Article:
Comics

Published on January 19th, 2018 | by Dana Folkard

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KWANZA OSAJYEFO INTERVIEW – BLACK [AF] AMERICA’S SWEETHEART

BLACK [AF]: AMERICA’S SWEETHEART, which is being published by Los Angeles-based indie publisher Black Mask Studios, introduces America’s first superhero, a black teenage girl named Eli Franklin. She is the most powerful person on the planet and sets out to give America hope as its first superhero, Good Girl. However, Eli soon discovers that it may take more than donning a patriotic costume to lessen societal divide in America.

Kwanza Osajyefo, co-creator of the BLACK universe and writer of BLACK [AF]: AMERICA’S SWEETHEART, was kind enough to take the time to talk to Impulse Gamer about this gripping new, the world it is set in and the representation of the “outsider” superhero.

For those who aren’t familiar with the BLACK Universe series, can you tell us a little bit about this world, and some of the defining characters?

KWANZA: The premise of BLACK is — what if only black people had superpowers?

The story follows a young man, Kareem Jenkins, who is unjustly slain by police, but comes back to life to find he has superhuman abilities. He’s subsequently inducted into an underground group, led by Juncture, who protects the small percentage of black people with special powers. The phenomenon has been kept secret for centuries as it would obviously be disruptive to humanity, but maintaining this secret becomes a struggle for Kareem as it leaves his people vulnerable to exploitation while exposing the truth would put all black people in danger.

This is an interesting concept. Can you tell me where you came up with this idea and what inspired it?

KWANZA: The idea for BLACK came from two places: the impact that an absence and exclusion of black voices in comics has on authentic representation and the tone-deaf analogy of “outsider” superhero angst around characters who can mostly shed their misfit identities to pass as normal white people.

That manner of using real issues regarding discrimination, bigotry, and racism as palatable escapism started to seem pretty shallow to me. So it struck me, “what if only black people had superpowers?” The moment I had the thought, the rest sort of rolled out into a socially relevant sci-fi comic.

Did you encounter any difficulties when trying to balance the light and dark elements of this story?

KWANZA: Somewhat. I don’t like the idea of being gratuitous for the sake of shock value but I also felt a need to reflect truths that, unfortunately, too many black people experience in the US. There were a lot of opportunities to have fun exploring the various ways different characters would speak, and cultural humor that wouldn’t be on the radar at major publishers.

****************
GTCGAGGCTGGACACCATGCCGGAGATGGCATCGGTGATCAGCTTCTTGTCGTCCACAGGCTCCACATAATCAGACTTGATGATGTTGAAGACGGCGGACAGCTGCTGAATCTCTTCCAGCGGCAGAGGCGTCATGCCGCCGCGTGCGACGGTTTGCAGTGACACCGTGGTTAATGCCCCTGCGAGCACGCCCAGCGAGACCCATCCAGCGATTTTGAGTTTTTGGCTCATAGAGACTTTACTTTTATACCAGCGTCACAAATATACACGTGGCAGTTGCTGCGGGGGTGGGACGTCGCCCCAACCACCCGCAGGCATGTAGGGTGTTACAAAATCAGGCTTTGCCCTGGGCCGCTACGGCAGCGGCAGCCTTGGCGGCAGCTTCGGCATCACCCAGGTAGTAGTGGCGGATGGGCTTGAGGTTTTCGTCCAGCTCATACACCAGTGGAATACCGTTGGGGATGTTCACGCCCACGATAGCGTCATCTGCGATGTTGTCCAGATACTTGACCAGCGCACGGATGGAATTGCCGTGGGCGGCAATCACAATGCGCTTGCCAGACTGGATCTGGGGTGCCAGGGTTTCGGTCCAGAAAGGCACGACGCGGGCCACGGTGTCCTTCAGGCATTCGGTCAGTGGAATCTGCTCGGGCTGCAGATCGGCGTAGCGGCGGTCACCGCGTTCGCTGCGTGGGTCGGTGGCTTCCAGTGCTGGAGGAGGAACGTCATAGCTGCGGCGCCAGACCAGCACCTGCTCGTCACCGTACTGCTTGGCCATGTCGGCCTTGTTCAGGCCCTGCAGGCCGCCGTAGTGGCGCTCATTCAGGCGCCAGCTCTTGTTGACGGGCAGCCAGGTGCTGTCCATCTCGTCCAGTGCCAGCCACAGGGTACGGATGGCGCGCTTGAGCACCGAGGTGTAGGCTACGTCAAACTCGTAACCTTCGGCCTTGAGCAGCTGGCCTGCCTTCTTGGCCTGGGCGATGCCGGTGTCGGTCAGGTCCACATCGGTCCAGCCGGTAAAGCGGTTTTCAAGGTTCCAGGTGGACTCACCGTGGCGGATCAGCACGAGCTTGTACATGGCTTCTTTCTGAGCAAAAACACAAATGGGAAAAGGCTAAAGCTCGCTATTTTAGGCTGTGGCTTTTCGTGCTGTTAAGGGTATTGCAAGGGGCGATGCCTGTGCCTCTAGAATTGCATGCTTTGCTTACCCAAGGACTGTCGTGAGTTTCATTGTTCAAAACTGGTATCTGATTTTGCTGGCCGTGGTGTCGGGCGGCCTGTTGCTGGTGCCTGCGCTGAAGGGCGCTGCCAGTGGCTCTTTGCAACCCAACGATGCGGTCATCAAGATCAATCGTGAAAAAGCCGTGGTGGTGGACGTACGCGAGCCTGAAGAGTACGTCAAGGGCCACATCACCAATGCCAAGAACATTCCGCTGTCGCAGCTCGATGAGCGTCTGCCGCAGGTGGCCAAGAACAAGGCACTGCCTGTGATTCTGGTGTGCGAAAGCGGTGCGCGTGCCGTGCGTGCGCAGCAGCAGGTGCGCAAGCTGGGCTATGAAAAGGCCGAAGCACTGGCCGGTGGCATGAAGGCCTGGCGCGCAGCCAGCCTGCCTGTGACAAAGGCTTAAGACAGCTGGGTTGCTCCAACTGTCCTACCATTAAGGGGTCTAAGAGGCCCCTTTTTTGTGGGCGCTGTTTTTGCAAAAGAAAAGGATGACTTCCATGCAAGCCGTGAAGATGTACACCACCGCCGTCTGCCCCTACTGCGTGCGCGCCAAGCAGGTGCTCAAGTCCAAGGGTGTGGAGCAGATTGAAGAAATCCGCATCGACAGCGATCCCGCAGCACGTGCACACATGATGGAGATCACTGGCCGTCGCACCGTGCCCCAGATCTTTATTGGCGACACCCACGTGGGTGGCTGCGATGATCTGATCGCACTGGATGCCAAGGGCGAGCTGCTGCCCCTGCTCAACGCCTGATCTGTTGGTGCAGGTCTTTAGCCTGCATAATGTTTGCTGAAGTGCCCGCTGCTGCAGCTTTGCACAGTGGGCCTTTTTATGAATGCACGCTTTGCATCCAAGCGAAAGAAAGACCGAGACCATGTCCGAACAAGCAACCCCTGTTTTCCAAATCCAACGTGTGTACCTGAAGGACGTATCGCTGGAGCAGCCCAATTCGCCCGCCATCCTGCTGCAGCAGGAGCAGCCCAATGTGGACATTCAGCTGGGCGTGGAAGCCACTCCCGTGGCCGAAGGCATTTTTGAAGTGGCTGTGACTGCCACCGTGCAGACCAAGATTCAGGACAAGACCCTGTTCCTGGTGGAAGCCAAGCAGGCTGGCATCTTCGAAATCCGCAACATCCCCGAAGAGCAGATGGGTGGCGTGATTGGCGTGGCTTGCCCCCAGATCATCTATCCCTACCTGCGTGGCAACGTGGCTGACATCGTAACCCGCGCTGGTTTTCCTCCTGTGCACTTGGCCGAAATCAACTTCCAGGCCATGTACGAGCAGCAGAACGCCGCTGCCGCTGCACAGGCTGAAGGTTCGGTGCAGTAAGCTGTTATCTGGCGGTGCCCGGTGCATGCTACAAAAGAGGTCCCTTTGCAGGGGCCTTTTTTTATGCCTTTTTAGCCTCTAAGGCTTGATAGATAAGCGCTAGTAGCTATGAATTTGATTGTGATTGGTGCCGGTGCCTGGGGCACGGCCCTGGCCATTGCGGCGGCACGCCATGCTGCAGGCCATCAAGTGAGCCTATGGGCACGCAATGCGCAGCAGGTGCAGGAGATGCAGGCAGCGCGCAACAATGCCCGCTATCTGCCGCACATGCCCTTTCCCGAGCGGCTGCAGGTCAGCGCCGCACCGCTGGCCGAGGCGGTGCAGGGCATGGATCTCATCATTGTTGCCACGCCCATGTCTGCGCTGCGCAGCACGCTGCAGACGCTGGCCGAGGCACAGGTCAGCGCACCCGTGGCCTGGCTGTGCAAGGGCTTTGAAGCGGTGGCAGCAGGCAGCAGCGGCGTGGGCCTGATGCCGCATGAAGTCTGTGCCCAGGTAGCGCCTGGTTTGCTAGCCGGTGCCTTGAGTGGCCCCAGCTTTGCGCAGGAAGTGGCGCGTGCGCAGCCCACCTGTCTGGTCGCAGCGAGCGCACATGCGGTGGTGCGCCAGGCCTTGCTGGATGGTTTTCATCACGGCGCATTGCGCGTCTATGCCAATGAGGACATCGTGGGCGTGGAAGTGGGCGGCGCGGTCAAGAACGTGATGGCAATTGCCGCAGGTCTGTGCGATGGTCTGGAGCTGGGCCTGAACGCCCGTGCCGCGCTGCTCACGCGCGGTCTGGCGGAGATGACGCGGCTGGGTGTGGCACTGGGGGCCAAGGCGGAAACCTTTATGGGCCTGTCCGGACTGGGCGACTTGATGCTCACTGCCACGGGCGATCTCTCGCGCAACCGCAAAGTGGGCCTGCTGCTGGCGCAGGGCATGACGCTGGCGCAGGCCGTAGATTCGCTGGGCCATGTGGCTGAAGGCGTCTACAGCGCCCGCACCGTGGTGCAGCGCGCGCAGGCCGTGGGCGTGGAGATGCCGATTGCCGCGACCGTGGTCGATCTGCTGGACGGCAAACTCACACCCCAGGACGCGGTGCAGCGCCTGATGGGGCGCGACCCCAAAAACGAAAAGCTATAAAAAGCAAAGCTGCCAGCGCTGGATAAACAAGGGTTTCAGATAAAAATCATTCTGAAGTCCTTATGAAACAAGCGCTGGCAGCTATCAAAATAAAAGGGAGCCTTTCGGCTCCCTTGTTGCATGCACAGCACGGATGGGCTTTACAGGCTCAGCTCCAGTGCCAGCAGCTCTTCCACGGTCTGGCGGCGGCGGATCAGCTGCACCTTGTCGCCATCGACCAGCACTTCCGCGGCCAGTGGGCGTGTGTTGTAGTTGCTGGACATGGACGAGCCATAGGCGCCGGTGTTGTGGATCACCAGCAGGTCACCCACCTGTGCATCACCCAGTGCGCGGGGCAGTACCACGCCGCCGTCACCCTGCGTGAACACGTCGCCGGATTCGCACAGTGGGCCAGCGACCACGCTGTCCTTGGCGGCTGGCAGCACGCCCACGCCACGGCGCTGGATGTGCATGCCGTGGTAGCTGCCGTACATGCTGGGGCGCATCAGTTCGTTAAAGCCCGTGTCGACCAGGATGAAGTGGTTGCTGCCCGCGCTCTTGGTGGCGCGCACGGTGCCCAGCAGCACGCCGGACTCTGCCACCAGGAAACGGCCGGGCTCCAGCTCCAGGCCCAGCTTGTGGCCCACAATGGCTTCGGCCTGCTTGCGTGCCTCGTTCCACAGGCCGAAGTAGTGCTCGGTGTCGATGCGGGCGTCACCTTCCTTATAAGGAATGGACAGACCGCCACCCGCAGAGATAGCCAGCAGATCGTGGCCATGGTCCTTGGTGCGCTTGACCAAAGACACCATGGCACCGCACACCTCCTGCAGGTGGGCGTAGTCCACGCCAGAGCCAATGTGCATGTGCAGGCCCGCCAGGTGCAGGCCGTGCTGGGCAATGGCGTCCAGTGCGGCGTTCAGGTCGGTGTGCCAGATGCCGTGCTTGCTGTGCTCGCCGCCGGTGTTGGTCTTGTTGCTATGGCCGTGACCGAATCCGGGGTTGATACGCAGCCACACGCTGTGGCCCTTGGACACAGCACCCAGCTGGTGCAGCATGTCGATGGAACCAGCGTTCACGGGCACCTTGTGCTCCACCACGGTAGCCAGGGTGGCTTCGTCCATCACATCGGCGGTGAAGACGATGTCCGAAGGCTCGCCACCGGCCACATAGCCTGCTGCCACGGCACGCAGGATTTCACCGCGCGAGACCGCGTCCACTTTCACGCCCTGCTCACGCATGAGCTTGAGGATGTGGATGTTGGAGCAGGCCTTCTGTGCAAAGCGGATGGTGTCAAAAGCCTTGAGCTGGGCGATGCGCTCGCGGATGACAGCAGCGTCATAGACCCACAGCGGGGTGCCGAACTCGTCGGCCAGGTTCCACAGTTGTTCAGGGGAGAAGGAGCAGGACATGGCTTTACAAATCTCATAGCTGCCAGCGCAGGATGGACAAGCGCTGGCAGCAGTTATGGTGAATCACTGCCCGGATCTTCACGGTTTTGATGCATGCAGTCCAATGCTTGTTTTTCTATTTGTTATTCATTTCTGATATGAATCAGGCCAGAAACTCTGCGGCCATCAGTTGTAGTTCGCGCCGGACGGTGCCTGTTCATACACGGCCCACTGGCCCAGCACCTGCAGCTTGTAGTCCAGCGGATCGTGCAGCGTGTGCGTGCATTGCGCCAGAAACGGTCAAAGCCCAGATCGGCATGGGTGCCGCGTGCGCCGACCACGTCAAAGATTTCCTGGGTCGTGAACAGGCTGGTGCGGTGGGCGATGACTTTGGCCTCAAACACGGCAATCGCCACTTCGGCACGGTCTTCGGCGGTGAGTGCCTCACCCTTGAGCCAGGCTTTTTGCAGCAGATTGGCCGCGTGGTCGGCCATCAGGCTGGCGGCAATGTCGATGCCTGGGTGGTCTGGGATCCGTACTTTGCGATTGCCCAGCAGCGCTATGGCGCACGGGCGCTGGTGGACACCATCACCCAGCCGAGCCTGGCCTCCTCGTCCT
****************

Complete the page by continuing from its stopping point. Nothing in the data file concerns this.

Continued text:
Having the freedom to tell the story how we saw fit was important and a positive experience.

What were some of the challenges you encountered when trying to write such a politically charged story?

KWANZA: I think just the idea that it would be considered “political” was challenging but it didn’t change my approach. Any story that explores racism and discrimination is about our essential humanity and a need for equality, yet that is called political. For a person to want fair treatment, to not be unjustly targeted, to not be killed for being who they are – what’s political about that? Nothing.

How has fan reception been and what kind of feedback have you personally received?

KWANZA: Most of the reception has been enormously positive. The story seems to have truly resonated with a lot of people and that’s gratifying. BLACK introduced a lot of new characters and fans want to know more about them so that’s why we’re doing BLACK [AF] interstitial stories to explore the universe more intimately.

How do you go about creating your stories – do you have all the arcs formed before you start, or do you tend to improvise and change the story as you move along?

KWANZA: I tend to have an issue or moment I want to dissect and build some supernatural themes around that. That tends to yield a summary of the story that I flesh out into arcs. I don’t really improvise, but I do go back to plots and rewrite if the pace is off or if a page isn’t working, or to cut out extraneous stuff.

Will we be seeing more stories from the BLACK Universe in the future?

KWANZA: Yes. BLACK [AF]: America’s Sweetheart comes to comic shops on January 31, and hits bookstores on February 13. That will be followed by more BLACK [AF] series until our next tentpole book.

BLACK [AF]: AMERICA’S SWEETHEART is on sale January 31 and available for purchase from bookstores on February 13.


About the Author

An absolute nerd with a passion for all things sci-fi! Lover of comics, coffee and Geralt of Rivia. Mother of Dragons!



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